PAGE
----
Whoops, stupid me forgot to link the image containing the question data. Here it is:
I have a problem where I need to verify Stoke's Theorem. Doing that isn't a big deal but the problem is the vector field has been given in spherical coordinates and we are forced to use another type of coordinate system (since the solution to the problem in spherical coordinates is already available).
Given the region of integration (shown below) I thought that cylindrical coordinates would be the best bet.
I unfortunately don't know how to convert the unit vectors, as I have pointed out below. And say with the conversion from theta to cylindrical coordinates, you get an arctan and having an arctan inside a sin or cos, which is what I'll get given the vector field f in the question.
Is there some easier way around this? Am I missing something? I understand that in the region of integration some things will be made easier by having various coordinates zero or constant or something but the whole thing still does look like it's getting rather ugly.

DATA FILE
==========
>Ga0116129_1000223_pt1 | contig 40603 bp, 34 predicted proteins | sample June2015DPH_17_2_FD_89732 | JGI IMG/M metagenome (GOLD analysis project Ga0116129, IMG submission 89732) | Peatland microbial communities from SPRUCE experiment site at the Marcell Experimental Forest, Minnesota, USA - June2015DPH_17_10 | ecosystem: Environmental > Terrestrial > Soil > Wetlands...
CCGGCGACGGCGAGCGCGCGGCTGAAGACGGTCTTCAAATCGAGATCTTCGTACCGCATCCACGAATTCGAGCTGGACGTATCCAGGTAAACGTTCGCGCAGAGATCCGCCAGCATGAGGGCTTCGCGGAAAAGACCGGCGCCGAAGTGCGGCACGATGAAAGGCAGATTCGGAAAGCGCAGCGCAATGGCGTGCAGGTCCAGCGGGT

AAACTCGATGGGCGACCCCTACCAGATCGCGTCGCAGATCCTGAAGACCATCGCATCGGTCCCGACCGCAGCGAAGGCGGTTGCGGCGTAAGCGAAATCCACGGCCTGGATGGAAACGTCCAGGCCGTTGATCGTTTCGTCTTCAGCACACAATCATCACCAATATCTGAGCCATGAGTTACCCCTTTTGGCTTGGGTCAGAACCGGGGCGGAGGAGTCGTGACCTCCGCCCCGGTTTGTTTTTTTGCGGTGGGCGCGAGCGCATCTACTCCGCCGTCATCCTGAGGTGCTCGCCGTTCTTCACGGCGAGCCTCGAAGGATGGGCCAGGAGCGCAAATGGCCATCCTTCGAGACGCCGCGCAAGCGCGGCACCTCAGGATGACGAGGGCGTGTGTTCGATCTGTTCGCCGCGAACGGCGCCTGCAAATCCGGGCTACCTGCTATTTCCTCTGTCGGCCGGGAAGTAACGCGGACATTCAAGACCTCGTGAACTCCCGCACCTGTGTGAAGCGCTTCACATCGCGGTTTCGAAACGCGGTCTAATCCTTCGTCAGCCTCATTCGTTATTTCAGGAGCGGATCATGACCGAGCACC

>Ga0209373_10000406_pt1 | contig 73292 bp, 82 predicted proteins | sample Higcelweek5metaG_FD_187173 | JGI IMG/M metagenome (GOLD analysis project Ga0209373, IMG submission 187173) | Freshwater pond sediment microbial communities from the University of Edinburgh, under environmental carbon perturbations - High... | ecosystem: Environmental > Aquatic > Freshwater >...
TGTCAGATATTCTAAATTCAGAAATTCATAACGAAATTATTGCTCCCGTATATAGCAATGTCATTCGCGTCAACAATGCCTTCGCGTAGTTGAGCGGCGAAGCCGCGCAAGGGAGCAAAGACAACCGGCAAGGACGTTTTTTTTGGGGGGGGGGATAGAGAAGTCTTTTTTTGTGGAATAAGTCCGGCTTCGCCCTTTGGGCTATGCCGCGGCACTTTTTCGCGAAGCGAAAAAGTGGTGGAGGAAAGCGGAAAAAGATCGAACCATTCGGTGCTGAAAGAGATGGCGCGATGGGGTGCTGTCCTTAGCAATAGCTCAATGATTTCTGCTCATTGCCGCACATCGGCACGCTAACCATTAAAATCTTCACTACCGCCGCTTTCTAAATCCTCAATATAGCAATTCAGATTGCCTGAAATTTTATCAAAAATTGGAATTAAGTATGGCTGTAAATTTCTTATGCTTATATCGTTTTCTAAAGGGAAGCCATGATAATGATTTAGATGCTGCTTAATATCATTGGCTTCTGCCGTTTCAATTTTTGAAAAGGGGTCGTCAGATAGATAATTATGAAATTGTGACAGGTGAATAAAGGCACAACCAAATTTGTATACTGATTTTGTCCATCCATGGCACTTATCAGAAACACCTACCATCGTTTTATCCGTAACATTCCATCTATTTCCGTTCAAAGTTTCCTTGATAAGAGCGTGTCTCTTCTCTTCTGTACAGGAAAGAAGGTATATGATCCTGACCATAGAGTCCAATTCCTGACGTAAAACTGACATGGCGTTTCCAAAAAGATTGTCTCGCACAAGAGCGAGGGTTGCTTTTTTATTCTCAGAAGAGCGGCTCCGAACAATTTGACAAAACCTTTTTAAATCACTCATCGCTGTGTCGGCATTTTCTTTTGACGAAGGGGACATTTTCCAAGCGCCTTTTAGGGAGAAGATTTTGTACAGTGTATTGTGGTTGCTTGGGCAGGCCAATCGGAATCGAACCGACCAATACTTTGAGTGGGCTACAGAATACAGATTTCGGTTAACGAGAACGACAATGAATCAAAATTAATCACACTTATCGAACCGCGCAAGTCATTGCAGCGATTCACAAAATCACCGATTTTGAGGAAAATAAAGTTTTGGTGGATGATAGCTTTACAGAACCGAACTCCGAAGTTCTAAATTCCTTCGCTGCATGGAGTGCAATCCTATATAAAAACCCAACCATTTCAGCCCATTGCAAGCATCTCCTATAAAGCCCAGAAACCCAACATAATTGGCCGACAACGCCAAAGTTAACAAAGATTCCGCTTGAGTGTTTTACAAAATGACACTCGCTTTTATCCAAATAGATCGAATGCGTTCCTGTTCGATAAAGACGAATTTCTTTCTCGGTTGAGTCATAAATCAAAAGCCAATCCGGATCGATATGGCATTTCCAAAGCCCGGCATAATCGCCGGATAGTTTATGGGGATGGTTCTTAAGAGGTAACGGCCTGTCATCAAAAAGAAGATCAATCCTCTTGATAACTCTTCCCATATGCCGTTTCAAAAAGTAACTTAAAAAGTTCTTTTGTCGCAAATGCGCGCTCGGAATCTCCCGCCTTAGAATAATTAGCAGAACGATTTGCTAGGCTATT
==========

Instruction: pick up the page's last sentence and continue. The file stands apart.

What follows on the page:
Thank you in advance for help.
If you check out this site, might help you.
Cylindrical Coordinates -- from Wolfram MathWorld
Also its a common google search, you might find useful information.
Finally, at worse. use the link mathworld link to convert to cartesian and then to cylindrical
Del in cylindrical and spherical coordinates - Wikipedia, the free encyclopedia
I tried there but, conveniently, the conversion from spherical to cylindrical has a a typo in it (it has a double ~ where there should be one of the coordinates). That's the last thing I need :-(
Also I have tried a fair few Google searches. This forum wasn't my first resort.
Okay, so here is my working so far in a fair bit of detail. Given that my workings in spherical and cylindrical coordinates don't match, I must have made an error at some point. Some help would be much appreciated. Remember that I am forced to use cylindrical coordinates. I am only using spherical coordinates as a check.